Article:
Equipping Business Students for a Dynamic Future

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Tuesday, June 18, 2024
By Hannah Haynes
Photo by iStock/miniseries
To encourage academia-industry collaboration, business schools must equip students with agile thinking and inclusivity skills to align with workforce needs.
  • Future leaders need adaptability, effective communication, and a learning mindset to thrive in rapidly changing work environments. 
  • Embracing inclusivity in business practices is essential for building trust, fostering collaboration, and staying relevant in diverse markets. 
  • Strengthening partnerships between academia and industry is a crucial part of preparing graduates to meet evolving workforce demands. 

As the speed of business accelerates to keep up with change, business schools face pressure to produce graduates with industry-ready skills aligned with workforce needs. In April, AACSB's Innovation Committee and Business Practices Council came together to explore solutions for fostering more vital collaboration between businesses and business schools. The goal was twofold: to better address employer needs and to prepare students for the rapid changes continually reshaping the workforce. To jumpstart the discussion, the committees engaged a panel of industry experts to share critical developments in the talent development space and the evolving role of business schools. 

The panelists included Chelsea C. Williams, founder and CEO of Reimagine Talent Co.; Simon Hayward from Alliance Manchester Business School and previously Accenture; and Julie Peters, university relations leader at PwC. These thought leaders highlighted key areas that business schools should prioritize as they prepare the future workforce, including organizational agility, transformative and inclusive leadership, and industry-relevant curricula. 

Agile Thinking for a Workplace in Motion 

“Change is the topic of the hour...the next generation can focus on what they can bring to the table and their ability to be agile.” —Chelsea C. Williams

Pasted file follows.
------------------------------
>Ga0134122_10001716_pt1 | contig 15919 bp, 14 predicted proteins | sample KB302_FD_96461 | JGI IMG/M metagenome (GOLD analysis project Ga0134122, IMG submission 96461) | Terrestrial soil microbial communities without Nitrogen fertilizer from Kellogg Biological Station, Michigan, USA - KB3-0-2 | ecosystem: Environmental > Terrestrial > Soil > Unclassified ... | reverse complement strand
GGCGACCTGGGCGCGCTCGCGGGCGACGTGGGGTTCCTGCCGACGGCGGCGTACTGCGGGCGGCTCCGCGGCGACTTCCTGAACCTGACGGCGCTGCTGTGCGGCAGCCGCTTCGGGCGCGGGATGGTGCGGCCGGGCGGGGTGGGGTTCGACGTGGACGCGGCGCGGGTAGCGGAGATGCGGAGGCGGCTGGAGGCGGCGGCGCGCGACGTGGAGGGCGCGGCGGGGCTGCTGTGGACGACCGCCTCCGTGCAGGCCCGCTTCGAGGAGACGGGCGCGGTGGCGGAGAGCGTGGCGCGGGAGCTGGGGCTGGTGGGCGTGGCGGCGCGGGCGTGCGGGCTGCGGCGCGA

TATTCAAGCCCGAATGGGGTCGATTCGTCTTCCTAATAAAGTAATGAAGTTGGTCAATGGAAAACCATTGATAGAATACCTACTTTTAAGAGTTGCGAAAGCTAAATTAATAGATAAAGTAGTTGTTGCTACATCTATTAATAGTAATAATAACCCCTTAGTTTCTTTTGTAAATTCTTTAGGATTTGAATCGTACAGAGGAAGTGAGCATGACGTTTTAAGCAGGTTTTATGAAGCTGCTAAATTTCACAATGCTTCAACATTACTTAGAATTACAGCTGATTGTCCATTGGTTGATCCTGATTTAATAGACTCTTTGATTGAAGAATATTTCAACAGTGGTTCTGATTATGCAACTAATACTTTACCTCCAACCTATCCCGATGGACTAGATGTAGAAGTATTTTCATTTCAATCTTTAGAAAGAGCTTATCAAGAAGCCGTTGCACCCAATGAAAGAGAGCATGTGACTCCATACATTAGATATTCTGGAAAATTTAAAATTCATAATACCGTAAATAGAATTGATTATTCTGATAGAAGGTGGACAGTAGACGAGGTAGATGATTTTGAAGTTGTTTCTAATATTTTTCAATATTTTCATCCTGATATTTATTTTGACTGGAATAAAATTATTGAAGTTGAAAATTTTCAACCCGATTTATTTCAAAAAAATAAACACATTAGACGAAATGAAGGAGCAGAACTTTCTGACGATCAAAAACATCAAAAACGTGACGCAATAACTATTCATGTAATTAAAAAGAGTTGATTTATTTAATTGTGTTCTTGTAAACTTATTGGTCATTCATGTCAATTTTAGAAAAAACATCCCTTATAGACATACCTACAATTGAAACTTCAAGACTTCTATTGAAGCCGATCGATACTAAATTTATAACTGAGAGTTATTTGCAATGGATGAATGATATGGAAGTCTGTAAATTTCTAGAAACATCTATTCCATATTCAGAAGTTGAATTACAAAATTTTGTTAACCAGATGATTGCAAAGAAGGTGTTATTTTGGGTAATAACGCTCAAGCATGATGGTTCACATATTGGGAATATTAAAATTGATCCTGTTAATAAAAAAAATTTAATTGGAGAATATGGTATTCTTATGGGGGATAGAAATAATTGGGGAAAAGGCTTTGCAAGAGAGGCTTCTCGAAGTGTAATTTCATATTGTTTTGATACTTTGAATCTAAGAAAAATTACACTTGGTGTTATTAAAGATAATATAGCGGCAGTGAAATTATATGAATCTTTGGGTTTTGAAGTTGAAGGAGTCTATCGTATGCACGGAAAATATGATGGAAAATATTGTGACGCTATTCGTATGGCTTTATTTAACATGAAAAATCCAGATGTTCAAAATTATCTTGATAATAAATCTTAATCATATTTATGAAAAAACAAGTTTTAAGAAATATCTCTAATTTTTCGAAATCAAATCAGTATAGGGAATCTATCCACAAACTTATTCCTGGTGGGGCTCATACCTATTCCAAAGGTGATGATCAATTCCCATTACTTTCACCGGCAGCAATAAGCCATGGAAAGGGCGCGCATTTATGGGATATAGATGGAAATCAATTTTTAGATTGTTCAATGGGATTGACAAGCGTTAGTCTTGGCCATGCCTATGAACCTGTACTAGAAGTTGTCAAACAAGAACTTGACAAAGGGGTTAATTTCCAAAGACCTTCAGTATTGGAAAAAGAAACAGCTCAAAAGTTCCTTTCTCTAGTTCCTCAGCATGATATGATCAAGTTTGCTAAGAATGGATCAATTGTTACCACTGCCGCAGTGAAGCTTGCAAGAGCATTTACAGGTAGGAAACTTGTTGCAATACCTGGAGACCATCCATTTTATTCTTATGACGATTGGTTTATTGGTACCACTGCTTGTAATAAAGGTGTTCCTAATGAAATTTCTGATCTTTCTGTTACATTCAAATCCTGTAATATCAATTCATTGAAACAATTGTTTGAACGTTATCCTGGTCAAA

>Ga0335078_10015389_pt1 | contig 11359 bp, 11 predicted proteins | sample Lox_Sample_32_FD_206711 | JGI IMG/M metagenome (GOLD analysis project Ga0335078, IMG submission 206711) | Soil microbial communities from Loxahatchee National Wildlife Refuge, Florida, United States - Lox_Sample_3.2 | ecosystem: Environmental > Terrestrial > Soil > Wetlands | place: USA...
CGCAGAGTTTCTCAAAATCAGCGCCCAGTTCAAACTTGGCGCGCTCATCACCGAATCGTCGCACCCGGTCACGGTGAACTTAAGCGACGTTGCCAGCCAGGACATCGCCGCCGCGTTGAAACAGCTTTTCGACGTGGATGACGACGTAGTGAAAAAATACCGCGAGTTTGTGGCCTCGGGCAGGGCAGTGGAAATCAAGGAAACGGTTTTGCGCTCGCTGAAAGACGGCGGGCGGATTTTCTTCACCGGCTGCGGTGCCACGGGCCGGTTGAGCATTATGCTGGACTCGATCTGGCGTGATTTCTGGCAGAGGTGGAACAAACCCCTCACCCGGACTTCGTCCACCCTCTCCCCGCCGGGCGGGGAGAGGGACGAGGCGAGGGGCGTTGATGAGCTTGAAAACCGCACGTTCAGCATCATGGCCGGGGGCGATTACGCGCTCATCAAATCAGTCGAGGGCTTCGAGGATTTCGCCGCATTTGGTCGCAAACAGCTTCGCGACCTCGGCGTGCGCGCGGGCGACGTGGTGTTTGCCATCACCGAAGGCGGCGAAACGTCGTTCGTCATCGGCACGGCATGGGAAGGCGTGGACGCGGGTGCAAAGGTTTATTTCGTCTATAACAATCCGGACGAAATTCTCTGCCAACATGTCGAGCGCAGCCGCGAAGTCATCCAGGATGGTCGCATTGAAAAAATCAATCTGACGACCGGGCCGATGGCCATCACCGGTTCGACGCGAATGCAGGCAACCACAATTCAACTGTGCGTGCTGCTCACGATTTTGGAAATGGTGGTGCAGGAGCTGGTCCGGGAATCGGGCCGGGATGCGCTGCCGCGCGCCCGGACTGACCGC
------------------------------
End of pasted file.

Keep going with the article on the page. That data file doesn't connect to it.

Adaptability is an essential skill that future leaders will need to thrive in an era defined by constant change and disruption. Williams, the founder and CEO of Reimagine Talent Co., leads HR and career development solutions for local and global organizations. Her mission is to create initiatives that engage employees, develop their skills, and build retention. In the discussion, Williams underscored the need to upskill today's managers on effective agile leadership, particularly in the context of change and disruption. With the rise of hybrid and remote work environments, leaders must deeply understand how to foster engagement, build trust, and create cohesion across distributed teams. Practical communication skills are crucial: leaders will need more than ever to demonstrate active listening, show empathy, and provide constructive feedback.

Tomorrow’s workforce will also need adaptability so they can pivot when strategies become ineffective, and they’ll need emotional intelligence to motivate and unite their teams during times of uncertainty. As Williams pointed out, many professionals assume managerial responsibilities earlier in their careers, making it imperative that they develop these soft skills. They should be able to navigate change, resolve conflicts, build collaborative environments, and inspire teams—skills that are all critical for success in today's rapidly evolving workplace. 

“At the heart of agile is the ability of the team to make its own decisions about how they achieve their objectives.” —Simon Hayward